Chance Encounter

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Status: Finished  |  Genre: Mystery and Crime  |  House: Booksie Classic
A boy works in a diner at Christmas. He meets a man who has a link to his past.

Submitted: December 15, 2016

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Submitted: December 15, 2016



Chance Encounter

Joshua was not having a merry Christmas. He had to work at the diner, just so that Peg, Jenny, Andrew, and Kent, who all had kids and families could spend Christmas with them. Joshua was a student. He was in Wisconsin, while his Dad was all the way across country, in Texas. Joshua had been glad to leave home. He came from a small, backwater town, in the middle of nowhere. Nothing good ever happened there. Now he was in the hustle and bustle of Madison, and he loved it. Most days. Today was one of the less good days.  He missed Christmas at home. He hated the stupid, red hat he had to wear, with a blinking led-light snowman on it, hated pouring people peppermint stick coffee, and the automated “thank you, and have a merry Christmas!” sing song he had to do. Joshua was quite tall, and handsome, and had a nice smile, and most days he found the job very easy. Today it was a slow drudge, like pushing a rock up a hill.

Outside the diner windows snow was falling. Inside stressed, last minute shoppers were anxiously forking down some nourishment before rushing off to find a last minute gift that would reveal just how little they cared, while loners and weirdoes were nursing their coffees, putting off going home to their emptiness.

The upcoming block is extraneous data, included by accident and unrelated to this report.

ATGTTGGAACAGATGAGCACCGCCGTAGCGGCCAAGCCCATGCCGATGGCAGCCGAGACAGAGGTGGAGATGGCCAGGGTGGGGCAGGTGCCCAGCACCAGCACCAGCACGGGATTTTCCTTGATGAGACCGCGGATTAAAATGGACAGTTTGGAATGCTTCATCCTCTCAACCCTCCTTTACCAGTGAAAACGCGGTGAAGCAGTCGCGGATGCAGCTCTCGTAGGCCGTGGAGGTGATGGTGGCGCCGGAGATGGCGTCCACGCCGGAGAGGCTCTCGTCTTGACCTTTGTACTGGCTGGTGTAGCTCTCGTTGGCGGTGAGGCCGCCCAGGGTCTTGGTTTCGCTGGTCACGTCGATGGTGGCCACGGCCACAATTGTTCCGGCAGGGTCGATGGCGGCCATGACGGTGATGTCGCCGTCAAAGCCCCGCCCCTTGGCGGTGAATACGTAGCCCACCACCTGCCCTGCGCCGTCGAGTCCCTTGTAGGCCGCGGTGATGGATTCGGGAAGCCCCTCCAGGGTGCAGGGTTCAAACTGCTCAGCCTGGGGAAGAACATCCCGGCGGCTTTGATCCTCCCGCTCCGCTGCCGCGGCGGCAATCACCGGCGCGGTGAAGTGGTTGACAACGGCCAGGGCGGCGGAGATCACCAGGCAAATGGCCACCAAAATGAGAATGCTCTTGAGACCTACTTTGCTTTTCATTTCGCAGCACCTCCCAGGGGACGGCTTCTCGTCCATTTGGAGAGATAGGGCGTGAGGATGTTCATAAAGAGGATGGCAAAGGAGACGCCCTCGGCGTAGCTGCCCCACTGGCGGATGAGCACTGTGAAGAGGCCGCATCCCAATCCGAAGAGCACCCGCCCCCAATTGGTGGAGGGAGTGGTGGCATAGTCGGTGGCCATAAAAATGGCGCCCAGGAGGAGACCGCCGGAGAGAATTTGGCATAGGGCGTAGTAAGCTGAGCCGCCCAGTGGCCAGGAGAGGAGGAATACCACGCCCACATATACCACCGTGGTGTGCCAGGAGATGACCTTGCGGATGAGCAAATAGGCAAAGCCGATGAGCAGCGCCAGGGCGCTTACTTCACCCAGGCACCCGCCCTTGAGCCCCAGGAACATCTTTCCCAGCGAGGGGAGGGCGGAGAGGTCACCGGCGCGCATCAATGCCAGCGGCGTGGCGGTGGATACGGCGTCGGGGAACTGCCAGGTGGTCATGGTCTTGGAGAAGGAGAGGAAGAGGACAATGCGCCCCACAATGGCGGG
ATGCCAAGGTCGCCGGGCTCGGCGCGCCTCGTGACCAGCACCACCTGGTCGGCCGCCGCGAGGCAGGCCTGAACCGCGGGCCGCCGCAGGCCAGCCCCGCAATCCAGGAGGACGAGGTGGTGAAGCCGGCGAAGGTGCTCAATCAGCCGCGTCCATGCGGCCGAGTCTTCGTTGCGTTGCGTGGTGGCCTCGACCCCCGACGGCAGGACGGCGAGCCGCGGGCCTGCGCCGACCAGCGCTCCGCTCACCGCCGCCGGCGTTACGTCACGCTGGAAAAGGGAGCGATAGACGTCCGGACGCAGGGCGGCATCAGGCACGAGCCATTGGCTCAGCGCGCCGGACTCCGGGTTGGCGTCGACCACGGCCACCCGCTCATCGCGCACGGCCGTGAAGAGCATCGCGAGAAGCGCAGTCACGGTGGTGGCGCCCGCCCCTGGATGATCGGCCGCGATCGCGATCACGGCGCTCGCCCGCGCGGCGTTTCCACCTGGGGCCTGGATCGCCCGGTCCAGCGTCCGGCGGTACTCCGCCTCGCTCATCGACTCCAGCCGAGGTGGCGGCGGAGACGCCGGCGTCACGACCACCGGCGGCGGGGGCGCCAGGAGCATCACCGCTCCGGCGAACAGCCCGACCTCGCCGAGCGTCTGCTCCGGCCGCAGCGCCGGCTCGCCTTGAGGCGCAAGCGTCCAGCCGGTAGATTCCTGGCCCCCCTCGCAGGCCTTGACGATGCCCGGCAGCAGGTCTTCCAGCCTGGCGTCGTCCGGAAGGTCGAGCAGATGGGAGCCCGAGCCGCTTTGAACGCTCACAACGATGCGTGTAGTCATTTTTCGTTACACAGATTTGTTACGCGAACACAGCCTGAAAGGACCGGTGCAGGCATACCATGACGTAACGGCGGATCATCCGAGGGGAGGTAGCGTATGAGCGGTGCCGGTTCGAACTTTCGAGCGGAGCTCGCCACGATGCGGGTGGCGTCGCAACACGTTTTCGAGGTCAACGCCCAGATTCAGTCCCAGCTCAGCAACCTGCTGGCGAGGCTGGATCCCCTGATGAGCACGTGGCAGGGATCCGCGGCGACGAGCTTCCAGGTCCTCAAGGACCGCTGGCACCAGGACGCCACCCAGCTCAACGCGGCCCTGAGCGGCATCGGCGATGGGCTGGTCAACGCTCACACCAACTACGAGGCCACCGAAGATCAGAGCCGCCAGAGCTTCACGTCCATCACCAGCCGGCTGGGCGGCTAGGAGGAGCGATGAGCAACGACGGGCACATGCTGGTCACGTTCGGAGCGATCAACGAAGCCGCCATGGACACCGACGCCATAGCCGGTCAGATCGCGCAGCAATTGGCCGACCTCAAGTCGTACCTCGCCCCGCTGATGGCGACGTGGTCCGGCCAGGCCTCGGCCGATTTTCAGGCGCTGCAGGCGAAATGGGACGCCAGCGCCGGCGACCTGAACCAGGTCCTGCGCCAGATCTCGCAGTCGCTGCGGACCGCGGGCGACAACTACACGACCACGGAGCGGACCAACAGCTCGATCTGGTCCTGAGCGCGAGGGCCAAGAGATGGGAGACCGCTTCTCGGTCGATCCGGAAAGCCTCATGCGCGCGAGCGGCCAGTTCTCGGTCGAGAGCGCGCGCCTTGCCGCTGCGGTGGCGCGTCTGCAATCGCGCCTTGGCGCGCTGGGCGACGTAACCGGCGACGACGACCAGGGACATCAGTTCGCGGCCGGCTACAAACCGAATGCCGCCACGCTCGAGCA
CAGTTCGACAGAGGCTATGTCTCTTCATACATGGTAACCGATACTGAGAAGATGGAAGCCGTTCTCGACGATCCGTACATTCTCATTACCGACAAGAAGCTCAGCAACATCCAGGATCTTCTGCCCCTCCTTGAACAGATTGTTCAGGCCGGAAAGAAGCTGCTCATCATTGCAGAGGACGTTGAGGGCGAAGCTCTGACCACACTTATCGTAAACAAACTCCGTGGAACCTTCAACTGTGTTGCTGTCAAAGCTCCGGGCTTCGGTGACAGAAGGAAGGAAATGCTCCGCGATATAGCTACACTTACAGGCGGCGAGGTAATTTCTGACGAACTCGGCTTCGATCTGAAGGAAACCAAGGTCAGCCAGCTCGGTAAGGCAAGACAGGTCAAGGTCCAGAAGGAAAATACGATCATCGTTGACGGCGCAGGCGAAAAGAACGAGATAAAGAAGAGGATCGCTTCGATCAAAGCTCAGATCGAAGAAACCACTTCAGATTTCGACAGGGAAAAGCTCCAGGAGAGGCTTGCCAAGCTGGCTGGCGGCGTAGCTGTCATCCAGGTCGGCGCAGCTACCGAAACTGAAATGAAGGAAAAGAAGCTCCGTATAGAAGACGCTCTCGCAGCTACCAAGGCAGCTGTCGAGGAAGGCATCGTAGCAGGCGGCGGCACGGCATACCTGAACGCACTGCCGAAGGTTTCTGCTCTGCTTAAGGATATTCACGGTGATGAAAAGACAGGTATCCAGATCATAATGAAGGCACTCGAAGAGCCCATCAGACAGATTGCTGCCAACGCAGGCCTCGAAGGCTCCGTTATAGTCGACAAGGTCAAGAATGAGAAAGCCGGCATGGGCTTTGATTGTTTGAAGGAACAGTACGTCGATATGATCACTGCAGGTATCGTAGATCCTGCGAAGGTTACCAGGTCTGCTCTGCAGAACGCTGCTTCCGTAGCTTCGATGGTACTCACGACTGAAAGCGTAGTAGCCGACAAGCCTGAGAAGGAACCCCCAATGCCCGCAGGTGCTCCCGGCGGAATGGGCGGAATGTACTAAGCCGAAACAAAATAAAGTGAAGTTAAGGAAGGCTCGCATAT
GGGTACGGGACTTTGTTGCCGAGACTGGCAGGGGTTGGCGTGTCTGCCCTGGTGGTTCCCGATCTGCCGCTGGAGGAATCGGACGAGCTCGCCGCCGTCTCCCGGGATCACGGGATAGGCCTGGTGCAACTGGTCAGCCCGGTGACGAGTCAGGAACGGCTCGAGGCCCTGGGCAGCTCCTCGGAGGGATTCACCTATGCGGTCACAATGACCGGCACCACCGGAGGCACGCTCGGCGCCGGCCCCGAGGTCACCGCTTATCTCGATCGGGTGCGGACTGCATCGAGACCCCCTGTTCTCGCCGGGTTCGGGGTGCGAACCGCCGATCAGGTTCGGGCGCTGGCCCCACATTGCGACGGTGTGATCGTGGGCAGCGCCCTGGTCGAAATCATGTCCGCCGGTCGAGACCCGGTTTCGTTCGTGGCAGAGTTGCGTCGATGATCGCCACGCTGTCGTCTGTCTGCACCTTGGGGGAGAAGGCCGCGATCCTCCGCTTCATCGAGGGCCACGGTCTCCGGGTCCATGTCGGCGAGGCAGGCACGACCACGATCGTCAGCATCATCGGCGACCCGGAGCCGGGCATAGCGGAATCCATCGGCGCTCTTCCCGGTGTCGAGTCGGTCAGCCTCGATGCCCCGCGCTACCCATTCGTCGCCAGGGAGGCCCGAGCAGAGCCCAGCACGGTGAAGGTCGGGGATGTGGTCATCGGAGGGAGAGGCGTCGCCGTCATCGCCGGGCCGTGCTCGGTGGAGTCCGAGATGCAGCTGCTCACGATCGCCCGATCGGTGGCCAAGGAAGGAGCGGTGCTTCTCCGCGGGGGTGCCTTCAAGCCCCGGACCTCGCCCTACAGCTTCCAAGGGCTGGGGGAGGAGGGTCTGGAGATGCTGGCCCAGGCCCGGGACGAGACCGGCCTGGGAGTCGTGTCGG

A Texas Christmas isn’t romanticised or sung about. There is no white Christmas, no rushing through the snow in a one horse open sleigh. It is yellow and dry, cold for Texas, warm for just about anywhere else, at least in the continental US. There is family, there are friends, eating lots of good food, presents, singing, warmth. At least that’s how he remembered it from childhood. Joshua wasn’t the sort to get homesick, or dwell in the past, but at this moment he really missed his mum. He was handing out coffees and pies, chocolate swirls and turkey melts, to people whose glassy stares looked right through him. It was lonely.

“Do you have anything Christmassy?” the man’s voice was a soft, deep purr. Joshua looked at him. He had blue eyes, which were striking, because they made him look like he was ready to burst out laughing. Other than that he was average looking; short, fat. “We’ve got stuffed turkey breast, with Waldorf salad, Joshua replied. “That’ll do I suppose”, the man said. “And a root beer”. The man sat down at the counter. “You’re from Texas, aren’t you?” Joshua looked at him: “What gave it away?” “Oh, I’ve always been good at accents, me, and languages.” The man smiled, his round cheeks had dimples, which were only just visible behind a gristly, white beard. “You must miss it, this time of year, there’s no place like home.” Joshua shrugged. He expected the man to hold out one of his paw-like hands and introduce himself, but that didn’t happen. Instead the man said: “I’ve been to Texas, all over the place, you know.” The man stroked his beard. Joshua nodded absentmindedly and said: “I don’t think you could have been to my home town, it’s not really the place where people go”. “What’s it called?” “Jacob’s Bluff”. The man nodded, “right, right, tiny place, really no more than a saloon and a hairdresser’s, one big yellow building smack in the middle of town with a shop in it, and that’s about it”. Joshua was surprised, he’d never met a stranger who had been to his town before: “What were you doing there?” “Oh, you know, what I do anywhere, just passing through”.